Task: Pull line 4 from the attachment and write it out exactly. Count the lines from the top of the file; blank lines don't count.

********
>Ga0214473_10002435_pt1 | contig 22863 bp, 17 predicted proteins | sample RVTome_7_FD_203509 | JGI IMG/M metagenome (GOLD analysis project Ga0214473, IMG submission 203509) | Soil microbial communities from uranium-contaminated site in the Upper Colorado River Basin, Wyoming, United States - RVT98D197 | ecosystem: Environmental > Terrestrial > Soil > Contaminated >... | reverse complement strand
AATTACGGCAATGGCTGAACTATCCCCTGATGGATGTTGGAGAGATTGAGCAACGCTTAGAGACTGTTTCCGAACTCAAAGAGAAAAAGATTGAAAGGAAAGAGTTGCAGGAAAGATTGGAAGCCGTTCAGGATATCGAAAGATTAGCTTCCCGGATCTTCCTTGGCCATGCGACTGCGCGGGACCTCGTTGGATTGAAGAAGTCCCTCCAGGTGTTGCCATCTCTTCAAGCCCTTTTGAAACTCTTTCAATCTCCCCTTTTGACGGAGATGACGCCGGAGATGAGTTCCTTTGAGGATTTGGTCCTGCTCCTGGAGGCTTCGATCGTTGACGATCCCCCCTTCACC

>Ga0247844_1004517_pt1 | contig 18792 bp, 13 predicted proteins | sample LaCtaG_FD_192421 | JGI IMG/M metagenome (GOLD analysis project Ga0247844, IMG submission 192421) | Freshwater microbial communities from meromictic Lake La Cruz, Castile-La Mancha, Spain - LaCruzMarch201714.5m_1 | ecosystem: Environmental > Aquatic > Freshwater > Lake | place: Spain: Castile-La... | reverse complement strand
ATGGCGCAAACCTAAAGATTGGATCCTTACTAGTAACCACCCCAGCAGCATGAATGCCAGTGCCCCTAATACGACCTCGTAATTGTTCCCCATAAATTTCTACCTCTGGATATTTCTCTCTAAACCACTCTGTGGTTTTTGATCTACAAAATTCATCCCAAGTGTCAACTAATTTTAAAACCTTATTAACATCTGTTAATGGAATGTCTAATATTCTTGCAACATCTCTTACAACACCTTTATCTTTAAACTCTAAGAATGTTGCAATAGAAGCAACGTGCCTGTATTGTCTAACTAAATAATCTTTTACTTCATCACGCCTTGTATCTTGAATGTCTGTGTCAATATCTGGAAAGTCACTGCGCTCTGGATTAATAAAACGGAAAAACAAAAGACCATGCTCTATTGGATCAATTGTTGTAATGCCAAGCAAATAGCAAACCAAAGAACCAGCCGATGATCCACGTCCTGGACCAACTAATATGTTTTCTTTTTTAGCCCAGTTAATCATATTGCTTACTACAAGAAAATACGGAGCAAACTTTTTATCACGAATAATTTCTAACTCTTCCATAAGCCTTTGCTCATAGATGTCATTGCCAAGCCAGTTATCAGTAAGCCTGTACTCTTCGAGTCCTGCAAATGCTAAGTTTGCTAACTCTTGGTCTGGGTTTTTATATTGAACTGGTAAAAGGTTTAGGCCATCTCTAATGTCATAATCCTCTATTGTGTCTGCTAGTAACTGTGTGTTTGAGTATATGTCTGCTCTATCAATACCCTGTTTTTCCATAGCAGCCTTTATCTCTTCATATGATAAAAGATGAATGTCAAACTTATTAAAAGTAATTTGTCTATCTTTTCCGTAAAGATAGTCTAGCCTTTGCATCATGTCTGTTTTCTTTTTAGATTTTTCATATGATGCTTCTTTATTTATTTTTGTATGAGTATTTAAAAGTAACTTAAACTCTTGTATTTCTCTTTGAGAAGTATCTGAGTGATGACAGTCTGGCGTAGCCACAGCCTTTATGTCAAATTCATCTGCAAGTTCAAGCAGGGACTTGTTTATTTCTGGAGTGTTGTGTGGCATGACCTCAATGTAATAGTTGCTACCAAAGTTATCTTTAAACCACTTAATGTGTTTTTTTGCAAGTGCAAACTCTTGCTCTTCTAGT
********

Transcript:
ATGGCGCAAACCTAAAGATTGGATCCTTACTAGTAACCACCCCAGCAGCATGAATGCCAGTGCCCCTAATACGACCTCGTAATTGTTCCCCATAAATTTCTACCTCTGGATATTTCTCTCTAAACCACTCTGTGGTTTTTGATCTACAAAATTCATCCCAAGTGTCAACTAATTTTAAAACCTTATTAACATCTGTTAATGGAATGTCTAATATTCTTGCAACATCTCTTACAACACCTTTATCTTTAAACTCTAAGAATGTTGCAATAGAAGCAACGTGCCTGTATTGTCTAACTAAATAATCTTTTACTTCATCACGCCTTGTATCTTGAATGTCTGTGTCAATATCTGGAAAGTCACTGCGCTCTGGATTAATAAAACGGAAAAACAAAAGACCATGCTCTATTGGATCAATTGTTGTAATGCCAAGCAAATAGCAAACCAAAGAACCAGCCGATGATCCACGTCCTGGACCAACTAATATGTTTTCTTTTTTAGCCCAGTTAATCATATTGCTTACTACAAGAAAATACGGAGCAAACTTTTTATCACGAATAATTTCTAACTCTTCCATAAGCCTTTGCTCATAGATGTCATTGCCAAGCCAGTTATCAGTAAGCCTGTACTCTTCGAGTCCTGCAAATGCTAAGTTTGCTAACTCTTGGTCTGGGTTTTTATATTGAACTGGTAAAAGGTTTAGGCCATCTCTAATGTCATAATCCTCTATTGTGTCTGCTAGTAACTGTGTGTTTGAGTATATGTCTGCTCTATCAATACCCTGTTTTTCCATAGCAGCCTTTATCTCTTCATATGATAAAAGATGAATGTCAAACTTATTAAAAGTAATTTGTCTATCTTTTCCGTAAAGATAGTCTAGCCTTTGCATCATGTCTGTTTTCTTTTTAGATTTTTCATATGATGCTTCTTTATTTATTTTTGTATGAGTATTTAAAAGTAACTTAAACTCTTGTATTTCTCTTTGAGAAGTATCTGAGTGATGACAGTCTGGCGTAGCCACAGCCTTTATGTCAAATTCATCTGCAAGTTCAAGCAGGGACTTGTTTATTTCTGGAGTGTTGTGTGGCATGACCTCAATGTAATAGTTGCTACCAAAGTTATCTTTAAACCACTTAATGTGTTTTTTTGCAAGTGCAAACTCTTGCTCTTCTAGT